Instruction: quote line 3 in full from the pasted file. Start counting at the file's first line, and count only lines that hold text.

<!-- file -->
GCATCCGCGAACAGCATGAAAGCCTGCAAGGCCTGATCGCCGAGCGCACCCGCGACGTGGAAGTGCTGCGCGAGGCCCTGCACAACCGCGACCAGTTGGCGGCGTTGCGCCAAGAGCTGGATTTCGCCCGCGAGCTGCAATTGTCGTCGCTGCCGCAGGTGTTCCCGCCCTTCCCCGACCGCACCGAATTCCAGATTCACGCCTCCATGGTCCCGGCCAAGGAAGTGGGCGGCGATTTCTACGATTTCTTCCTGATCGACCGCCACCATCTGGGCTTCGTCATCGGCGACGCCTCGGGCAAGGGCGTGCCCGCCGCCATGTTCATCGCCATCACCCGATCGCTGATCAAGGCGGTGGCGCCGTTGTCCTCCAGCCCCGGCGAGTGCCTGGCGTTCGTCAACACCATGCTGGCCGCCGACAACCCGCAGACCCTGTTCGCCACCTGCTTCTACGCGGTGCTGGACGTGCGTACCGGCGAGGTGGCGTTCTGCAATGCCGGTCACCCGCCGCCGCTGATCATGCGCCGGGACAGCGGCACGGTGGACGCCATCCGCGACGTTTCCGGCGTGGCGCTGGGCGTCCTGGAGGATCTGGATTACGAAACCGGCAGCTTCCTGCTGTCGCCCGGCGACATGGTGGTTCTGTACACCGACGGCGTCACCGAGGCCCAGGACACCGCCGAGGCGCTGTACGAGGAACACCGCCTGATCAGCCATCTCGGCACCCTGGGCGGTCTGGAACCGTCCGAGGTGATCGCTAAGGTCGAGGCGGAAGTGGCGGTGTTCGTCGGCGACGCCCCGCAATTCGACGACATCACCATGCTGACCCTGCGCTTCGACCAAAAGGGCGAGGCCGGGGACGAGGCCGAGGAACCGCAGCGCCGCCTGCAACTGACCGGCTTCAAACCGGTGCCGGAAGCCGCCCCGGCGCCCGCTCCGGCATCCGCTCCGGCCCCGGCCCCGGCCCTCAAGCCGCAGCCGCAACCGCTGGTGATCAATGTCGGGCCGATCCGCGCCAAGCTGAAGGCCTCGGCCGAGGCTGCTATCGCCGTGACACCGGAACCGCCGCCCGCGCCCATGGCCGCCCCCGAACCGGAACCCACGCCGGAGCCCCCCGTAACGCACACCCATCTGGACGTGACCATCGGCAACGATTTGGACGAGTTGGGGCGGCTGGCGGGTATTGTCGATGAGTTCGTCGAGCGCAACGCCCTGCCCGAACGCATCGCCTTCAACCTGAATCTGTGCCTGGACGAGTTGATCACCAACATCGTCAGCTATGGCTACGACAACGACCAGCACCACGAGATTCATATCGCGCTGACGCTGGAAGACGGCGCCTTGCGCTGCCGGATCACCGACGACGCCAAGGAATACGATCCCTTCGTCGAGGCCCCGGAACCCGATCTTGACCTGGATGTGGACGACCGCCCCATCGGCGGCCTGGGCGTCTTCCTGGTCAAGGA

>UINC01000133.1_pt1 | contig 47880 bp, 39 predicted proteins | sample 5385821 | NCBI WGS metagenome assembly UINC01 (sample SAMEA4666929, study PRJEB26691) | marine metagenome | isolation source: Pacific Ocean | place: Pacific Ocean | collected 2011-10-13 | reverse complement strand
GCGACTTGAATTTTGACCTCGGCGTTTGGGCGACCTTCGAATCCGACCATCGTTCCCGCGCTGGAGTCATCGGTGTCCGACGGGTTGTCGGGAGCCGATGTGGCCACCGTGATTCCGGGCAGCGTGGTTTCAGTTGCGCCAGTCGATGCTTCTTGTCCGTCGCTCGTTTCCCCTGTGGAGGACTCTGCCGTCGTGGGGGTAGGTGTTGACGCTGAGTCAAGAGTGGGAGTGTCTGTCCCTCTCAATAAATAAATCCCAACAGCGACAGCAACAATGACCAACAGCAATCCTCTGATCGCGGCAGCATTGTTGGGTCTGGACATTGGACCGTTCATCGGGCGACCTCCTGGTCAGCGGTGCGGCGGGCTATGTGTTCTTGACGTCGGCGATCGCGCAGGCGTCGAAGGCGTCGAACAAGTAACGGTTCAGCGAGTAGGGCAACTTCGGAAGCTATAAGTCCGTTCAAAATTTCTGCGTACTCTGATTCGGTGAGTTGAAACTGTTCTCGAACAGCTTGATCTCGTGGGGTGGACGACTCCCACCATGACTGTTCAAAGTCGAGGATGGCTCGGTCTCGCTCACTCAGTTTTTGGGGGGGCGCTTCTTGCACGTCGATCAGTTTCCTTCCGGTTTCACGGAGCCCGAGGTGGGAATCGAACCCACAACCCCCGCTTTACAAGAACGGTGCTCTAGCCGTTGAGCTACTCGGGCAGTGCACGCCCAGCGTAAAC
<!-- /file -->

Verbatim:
GCGACTTGAATTTTGACCTCGGCGTTTGGGCGACCTTCGAATCCGACCATCGTTCCCGCGCTGGAGTCATCGGTGTCCGACGGGTTGTCGGGAGCCGATGTGGCCACCGTGATTCCGGGCAGCGTGGTTTCAGTTGCGCCAGTCGATGCTTCTTGTCCGTCGCTCGTTTCCCCTGTGGAGGACTCTGCCGTCGTGGGGGTAGGTGTTGACGCTGAGTCAAGAGTGGGAGTGTCTGTCCCTCTCAATAAATAAATCCCAACAGCGACAGCAACAATGACCAACAGCAATCCTCTGATCGCGGCAGCATTGTTGGGTCTGGACATTGGACCGTTCATCGGGCGACCTCCTGGTCAGCGGTGCGGCGGGCTATGTGTTCTTGACGTCGGCGATCGCGCAGGCGTCGAAGGCGTCGAACAAGTAACGGTTCAGCGAGTAGGGCAACTTCGGAAGCTATAAGTCCGTTCAAAATTTCTGCGTACTCTGATTCGGTGAGTTGAAACTGTTCTCGAACAGCTTGATCTCGTGGGGTGGACGACTCCCACCATGACTGTTCAAAGTCGAGGATGGCTCGGTCTCGCTCACTCAGTTTTTGGGGGGGCGCTTCTTGCACGTCGATCAGTTTCCTTCCGGTTTCACGGAGCCCGAGGTGGGAATCGAACCCACAACCCCCGCTTTACAAGAACGGTGCTCTAGCCGTTGAGCTACTCGGGCAGTGCACGCCCAGCGTAAAC